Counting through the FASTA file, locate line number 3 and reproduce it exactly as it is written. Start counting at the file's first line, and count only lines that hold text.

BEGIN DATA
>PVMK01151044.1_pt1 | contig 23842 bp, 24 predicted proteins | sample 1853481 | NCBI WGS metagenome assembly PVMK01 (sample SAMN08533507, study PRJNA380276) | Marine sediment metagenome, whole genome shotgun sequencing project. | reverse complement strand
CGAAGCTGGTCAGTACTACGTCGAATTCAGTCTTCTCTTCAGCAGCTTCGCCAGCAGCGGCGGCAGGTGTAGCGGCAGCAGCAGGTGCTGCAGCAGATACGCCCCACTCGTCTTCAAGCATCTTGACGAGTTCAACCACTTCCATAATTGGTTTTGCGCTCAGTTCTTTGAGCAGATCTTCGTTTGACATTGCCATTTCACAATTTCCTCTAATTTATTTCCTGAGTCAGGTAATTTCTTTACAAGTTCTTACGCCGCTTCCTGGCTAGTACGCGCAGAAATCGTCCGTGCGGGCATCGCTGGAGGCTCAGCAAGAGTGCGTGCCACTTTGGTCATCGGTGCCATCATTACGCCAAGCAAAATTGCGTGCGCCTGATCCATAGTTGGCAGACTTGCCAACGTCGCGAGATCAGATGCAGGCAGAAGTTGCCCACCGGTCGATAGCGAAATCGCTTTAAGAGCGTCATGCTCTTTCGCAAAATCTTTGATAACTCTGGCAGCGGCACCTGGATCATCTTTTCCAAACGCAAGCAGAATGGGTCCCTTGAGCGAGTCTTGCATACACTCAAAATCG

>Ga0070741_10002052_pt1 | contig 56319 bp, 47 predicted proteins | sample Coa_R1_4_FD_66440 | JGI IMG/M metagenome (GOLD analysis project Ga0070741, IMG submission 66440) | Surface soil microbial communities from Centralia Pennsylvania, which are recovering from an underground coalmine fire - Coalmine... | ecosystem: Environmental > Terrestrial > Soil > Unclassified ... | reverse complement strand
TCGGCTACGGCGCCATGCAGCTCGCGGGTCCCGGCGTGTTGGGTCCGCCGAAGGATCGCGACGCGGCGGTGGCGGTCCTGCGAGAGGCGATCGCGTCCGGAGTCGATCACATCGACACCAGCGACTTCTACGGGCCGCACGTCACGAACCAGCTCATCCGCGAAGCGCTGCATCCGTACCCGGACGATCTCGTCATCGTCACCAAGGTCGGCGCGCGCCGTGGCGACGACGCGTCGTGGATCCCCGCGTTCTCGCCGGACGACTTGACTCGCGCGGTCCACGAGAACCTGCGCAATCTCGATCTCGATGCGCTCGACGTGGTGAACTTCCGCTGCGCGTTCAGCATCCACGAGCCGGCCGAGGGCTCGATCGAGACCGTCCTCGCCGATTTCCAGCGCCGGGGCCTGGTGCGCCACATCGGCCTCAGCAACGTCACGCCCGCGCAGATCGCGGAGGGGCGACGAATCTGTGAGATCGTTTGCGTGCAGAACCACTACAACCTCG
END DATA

>Ga0070741_10002052_pt1 | contig 56319 bp, 47 predicted proteins | sample Coa_R1_4_FD_66440 | JGI IMG/M metagenome (GOLD analysis project Ga0070741, IMG submission 66440) | Surface soil microbial communities from Centralia Pennsylvania, which are recovering from an underground coalmine fire - Coalmine... | ecosystem: Environmental > Terrestrial > Soil > Unclassified ... | reverse complement strand